Rick Dutrow, Jr. is planning to make up for lost time – and money.
Still basking in the spotlight after sending out White Abarrio to win the $6 million Breeders’ Cup Classic (G1), the 64-year-old trainer has his sights set on racing’s biggest prize – the $20 million Saudi Cup (G1) on Feb. 24.
And why not? After serving an unprecedented 10-year suspension for numerous medication and administrative violations, Dutrow is back in business. From 2013 until early 2023, he had $0 in purse earnings.
White Abarrio is his white knight, thanks to the transfer of the 4-year-old colt from trainer Saffie Joseph, Jr., to Dutrow’s New York stable by co-owners Mark and Clint Cornett.
“I would be comfortable running him in the Saudi Cup in his next start,” Dutrow said after White Abarrio’s one-length victory over Derma Sotogake on Saturday elevated the colt into the Horse of the Year conversation.
“I would be comfortable. I’m going to be pushing for it. I think that’s where this horse belongs.”
In his third race under Dutrow’s care (third in the Met Mile, won the Whitney), White Abarrio captured the Classic at Santa Anita following a three-month break. If the Saudi Cup is next, that would amount to almost four months without a race.
“From all the horses we’ve seen run, I think that it’s going to take a big effort for a good horse to beat him in his next start,” Dutrow said. “It’s going to take a good horse to run a big race to beat them because this next race (Saudi Cup) seems like it is absolutely tailor-made for him, a mile-and-an-eighth around one turn.
“I’ve already bought all the Chapstick that I can because I’ll be licking my lips everywhere with this,’’ he added. “That’s what we can’t wait for, and I want to make sure that he is on top of his game when he goes into that race. It means everything to us.”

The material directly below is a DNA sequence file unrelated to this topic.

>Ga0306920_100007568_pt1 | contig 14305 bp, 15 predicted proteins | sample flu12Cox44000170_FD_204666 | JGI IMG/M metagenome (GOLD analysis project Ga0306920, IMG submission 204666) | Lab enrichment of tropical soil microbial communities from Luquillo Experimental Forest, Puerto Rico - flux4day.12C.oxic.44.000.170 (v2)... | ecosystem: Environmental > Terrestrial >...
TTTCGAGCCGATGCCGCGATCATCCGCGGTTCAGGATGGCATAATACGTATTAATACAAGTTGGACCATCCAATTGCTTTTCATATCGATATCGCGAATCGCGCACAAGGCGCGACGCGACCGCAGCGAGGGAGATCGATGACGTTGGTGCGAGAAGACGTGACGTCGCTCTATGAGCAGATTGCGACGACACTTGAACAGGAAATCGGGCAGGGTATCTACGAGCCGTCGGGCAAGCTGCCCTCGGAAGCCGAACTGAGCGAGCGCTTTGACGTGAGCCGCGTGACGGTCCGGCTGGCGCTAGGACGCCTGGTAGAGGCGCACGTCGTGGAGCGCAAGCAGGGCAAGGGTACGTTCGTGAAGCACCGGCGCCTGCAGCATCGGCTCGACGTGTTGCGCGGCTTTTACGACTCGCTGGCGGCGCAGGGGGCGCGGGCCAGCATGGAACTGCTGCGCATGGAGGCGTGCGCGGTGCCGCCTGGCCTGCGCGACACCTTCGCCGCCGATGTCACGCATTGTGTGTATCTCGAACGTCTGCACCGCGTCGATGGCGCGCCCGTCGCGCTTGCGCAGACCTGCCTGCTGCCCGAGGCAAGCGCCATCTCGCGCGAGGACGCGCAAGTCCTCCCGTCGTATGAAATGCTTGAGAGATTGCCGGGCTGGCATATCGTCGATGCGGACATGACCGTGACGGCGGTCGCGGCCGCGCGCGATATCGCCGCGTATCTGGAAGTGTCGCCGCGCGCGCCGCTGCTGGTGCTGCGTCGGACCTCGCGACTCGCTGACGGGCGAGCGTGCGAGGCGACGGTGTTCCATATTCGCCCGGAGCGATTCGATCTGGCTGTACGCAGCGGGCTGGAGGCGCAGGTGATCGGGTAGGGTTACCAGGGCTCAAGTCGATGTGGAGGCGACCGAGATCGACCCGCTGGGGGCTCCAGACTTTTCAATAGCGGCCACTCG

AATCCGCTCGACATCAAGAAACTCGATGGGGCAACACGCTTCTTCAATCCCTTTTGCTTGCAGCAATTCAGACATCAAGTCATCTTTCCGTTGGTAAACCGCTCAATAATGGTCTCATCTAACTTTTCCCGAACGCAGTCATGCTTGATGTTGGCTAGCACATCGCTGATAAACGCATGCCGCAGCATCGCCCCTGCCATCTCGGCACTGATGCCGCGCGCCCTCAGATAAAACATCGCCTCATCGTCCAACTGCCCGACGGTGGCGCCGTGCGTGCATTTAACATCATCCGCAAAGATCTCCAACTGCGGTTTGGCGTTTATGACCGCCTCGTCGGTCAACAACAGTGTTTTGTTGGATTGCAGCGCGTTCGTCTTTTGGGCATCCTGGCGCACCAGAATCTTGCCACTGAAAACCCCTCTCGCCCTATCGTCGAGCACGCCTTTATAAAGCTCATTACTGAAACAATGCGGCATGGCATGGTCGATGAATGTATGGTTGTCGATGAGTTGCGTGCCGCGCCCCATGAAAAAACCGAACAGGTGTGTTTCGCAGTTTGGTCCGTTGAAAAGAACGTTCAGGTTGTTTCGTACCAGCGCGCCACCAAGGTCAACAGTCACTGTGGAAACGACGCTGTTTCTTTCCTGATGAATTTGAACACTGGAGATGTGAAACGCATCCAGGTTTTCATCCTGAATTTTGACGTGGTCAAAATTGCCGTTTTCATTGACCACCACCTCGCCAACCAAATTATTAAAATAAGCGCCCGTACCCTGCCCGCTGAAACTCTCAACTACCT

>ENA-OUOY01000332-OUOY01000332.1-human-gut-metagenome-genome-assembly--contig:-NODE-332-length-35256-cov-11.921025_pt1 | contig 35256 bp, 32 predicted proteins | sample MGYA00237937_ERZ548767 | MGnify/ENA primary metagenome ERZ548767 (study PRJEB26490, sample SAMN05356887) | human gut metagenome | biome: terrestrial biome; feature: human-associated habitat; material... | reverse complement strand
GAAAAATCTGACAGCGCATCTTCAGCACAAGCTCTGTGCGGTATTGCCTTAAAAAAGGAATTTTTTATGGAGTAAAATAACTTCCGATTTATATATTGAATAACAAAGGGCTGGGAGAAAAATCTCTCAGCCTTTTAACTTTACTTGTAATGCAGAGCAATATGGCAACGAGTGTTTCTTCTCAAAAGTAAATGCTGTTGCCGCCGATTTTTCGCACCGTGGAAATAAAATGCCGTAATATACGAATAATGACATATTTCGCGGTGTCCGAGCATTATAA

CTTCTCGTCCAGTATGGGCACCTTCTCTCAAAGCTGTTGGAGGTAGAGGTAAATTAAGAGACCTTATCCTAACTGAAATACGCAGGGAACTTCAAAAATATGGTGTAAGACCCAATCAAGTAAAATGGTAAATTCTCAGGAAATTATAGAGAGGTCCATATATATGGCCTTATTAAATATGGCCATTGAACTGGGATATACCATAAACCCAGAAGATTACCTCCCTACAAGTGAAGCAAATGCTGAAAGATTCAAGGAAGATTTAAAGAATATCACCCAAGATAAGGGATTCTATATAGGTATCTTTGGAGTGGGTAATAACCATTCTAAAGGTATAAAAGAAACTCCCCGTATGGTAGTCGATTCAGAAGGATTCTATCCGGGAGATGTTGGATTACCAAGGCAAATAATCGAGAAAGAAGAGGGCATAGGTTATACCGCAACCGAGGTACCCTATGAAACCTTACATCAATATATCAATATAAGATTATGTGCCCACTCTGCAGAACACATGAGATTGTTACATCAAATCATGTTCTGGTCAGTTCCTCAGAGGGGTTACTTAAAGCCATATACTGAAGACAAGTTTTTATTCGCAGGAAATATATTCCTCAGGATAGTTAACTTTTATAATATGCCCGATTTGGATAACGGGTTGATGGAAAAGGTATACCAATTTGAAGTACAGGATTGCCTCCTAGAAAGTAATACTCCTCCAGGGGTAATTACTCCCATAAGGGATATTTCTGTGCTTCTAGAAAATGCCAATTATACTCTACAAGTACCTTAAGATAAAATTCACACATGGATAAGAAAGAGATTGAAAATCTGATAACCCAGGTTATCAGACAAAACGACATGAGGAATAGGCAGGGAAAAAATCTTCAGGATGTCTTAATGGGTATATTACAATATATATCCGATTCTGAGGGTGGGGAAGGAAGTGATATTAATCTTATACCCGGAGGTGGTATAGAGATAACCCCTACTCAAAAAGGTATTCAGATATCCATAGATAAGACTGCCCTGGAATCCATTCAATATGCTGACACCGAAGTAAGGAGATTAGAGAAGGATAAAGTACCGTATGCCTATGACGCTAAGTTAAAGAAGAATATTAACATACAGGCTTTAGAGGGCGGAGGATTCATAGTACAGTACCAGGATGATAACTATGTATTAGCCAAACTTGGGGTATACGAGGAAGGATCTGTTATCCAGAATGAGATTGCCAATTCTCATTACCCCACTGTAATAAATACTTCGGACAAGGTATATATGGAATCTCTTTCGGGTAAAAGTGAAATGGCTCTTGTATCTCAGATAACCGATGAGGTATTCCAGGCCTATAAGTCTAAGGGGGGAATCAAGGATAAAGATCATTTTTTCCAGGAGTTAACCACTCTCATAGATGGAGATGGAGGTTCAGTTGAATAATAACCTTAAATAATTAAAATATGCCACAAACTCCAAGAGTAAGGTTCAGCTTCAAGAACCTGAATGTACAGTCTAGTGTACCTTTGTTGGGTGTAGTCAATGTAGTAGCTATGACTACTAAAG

To do a little math on Dutrow’s take, White Abarrio earned $3.12 million in the Classic for his owners. A trainer typically receives 10%, but it could be up to 20% depending on the trainer-owner agreement. Using 10%, Dutrow would receive $312,000.
A win in the Saudi Cup would be worth $10 million to the owners, $1 million for Dutrow; and a win in the Dubai World Cup would mean $7.2 million for the owners, $720,000 for Dutrow.
Immediate plans call for White Abarrio to remain at Santa Anita before being sent to Saudi Arabia to begin training for the world’s richest race.
Dutrow, of course, is not new to being at the top. He’s now won four Breeders’ Cup races, and a second Classic (he won with Saint Liam in 2005). He also won the 2008 Kentucky Derby (G1) and Preakness (G1) with Big Brown.
Before his suspension, he had been training for 34 years with over 1,800 wins and earnings of more than $88 million. His father, Dick Dutrow, was a trainer who had over 3,600 wins.
“I don’t think I’m back at the top, but I feel the white horse is. I’m just hanging around him,” Dutrow said. “As soon as I get stables like Todd (Pletcher) and Chad (Brown), then I’ll feel like I’m back on top. Right now, I just feel lucky to be around him. I feel like he’s on top, and I love being around good horses like that. It just makes you feel like a good horseman, and that’s what I always wanted to be.”
The writing team at US Racing is comprised of both full-time and part-time contributors with expertise in various aspects of the Sport of Kings.